What I learned was to never know what to expect from a service, ritualistically or liturgically, but to almost always expect a half-hearted service where, perhaps to my biased eyes, the soul of it was missing. Without any sense that the laws were binding, the congregants’ bodies would undergo the movements, but they radiated a sense of casual practice, as though the service was a modern dance or a play they were participating in. Moreover, the overall flow of the service was dictated by whoever the rabbi, cantor, or stand-in spiritual leader was, and these would often improvise to create whatever type of service they desired, be it yoga, meditation, or secular poetry. All things fine and good, I would attest, but they turned the dignified, age-old tradition of synagogue into a soul-less, college-like environment. Indeed, such activities were things I enjoyed in other contexts, but they were not what I came to synagogue for.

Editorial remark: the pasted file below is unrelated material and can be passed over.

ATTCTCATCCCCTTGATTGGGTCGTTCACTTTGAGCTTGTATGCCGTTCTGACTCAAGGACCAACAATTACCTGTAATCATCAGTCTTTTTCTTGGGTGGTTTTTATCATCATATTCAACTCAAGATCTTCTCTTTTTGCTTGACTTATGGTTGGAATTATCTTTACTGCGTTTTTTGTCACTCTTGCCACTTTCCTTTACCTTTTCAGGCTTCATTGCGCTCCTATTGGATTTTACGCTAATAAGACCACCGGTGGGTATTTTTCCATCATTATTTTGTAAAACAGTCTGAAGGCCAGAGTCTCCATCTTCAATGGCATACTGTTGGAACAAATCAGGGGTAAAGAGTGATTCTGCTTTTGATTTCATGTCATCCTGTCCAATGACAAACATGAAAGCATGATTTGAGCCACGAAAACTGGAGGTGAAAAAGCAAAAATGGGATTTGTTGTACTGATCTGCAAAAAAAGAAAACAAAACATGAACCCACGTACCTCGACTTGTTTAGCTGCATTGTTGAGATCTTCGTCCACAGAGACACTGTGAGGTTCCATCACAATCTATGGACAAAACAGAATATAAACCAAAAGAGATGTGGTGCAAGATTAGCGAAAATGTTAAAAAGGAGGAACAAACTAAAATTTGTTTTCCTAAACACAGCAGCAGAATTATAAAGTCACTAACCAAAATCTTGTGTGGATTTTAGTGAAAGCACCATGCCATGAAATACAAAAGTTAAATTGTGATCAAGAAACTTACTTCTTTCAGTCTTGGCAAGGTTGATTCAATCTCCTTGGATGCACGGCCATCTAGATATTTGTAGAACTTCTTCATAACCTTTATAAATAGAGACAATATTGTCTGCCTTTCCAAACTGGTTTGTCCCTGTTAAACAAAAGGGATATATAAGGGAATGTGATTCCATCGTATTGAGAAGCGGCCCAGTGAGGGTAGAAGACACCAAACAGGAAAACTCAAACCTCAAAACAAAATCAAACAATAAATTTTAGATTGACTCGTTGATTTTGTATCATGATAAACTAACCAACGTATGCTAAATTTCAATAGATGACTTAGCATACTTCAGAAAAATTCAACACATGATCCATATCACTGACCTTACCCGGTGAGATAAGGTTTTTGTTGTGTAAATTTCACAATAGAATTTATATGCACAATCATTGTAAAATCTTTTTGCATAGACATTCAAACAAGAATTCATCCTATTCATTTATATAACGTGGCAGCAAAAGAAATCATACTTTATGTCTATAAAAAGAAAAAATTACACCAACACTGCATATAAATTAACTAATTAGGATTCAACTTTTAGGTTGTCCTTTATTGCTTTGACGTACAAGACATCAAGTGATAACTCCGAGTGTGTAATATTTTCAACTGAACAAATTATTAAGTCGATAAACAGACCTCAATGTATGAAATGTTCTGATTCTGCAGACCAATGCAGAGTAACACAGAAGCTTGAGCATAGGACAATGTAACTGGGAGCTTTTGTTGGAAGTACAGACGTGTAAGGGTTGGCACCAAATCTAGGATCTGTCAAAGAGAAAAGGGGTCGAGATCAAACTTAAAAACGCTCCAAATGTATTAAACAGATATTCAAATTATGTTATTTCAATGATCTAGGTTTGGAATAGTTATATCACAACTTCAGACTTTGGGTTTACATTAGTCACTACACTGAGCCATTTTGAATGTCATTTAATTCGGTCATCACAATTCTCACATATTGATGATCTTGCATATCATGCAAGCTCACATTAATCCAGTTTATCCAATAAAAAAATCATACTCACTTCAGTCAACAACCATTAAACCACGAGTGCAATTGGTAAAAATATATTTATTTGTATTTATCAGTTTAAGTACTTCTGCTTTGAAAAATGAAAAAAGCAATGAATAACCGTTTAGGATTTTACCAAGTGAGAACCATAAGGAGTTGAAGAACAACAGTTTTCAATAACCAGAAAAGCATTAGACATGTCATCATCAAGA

Years later, I am back at an Orthodox shul and quite comfortable. Of course, I have my own conflicts with this movement as well, but nothing in life is perfect. I just like knowing what to expect when I go: that I will get an age-old synagogue experience instead of the creative whims of a quasi-spiritual leader.
    I am sure this will offend some, but I do not write it to offend. Just my experience.

  20. I’m not offended — as a liberal Jew, I think most liberal Jewish communities have a lot to learn about how to make communal prayer less top-down.

  21. i’m not offended either…i am just really losing patience with the automatic bitch-slapping that the Reform, and particularly the Conservative movement gets from so many commenters in this space. Look, I know what the problems are that you’re describing. And I grew up in a lackluster, unobservant, spiritually vacant Reform shul. And I choose to daven in a more Ortho setting now too. I know the deal. But I just find it really unnecessary to slam entire movements of Judaism because they didn’t work out for us.